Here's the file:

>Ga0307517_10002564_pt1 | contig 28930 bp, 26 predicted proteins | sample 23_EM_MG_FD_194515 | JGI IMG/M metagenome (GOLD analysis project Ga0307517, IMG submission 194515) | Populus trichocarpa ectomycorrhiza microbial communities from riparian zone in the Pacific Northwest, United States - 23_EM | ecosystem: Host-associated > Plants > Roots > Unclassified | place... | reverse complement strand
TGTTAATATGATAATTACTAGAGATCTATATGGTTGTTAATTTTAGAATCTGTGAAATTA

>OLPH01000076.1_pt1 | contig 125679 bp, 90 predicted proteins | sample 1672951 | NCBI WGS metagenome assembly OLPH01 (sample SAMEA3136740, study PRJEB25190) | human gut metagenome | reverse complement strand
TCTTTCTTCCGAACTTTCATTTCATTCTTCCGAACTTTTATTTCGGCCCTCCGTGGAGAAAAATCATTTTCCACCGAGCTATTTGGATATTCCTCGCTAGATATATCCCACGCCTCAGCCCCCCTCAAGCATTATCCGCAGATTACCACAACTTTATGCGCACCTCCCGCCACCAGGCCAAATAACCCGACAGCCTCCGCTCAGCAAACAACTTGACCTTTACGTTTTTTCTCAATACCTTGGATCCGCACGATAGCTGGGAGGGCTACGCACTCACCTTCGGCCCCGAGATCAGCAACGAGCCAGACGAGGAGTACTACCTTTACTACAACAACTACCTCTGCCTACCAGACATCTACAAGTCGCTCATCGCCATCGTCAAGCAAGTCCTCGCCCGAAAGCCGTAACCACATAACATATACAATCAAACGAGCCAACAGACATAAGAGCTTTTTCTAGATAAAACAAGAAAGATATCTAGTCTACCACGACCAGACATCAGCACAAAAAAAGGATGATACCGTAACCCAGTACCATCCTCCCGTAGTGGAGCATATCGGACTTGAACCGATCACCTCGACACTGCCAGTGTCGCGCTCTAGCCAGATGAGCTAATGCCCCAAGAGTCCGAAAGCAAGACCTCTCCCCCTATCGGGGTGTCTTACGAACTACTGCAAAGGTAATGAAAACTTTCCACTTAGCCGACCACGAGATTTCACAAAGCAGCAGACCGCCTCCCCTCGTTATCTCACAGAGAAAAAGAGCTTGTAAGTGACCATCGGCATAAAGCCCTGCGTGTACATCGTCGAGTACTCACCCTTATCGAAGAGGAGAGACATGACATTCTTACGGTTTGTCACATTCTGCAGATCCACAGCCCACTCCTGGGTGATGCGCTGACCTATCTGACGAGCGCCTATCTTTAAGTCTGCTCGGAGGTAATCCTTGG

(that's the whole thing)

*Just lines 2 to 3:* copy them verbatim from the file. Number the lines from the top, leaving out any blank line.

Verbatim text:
TGTTAATATGATAATTACTAGAGATCTATATGGTTGTTAATTTTAGAATCTGTGAAATTA

>OLPH01000076.1_pt1 | contig 125679 bp, 90 predicted proteins | sample 1672951 | NCBI WGS metagenome assembly OLPH01 (sample SAMEA3136740, study PRJEB25190) | human gut metagenome | reverse complement strand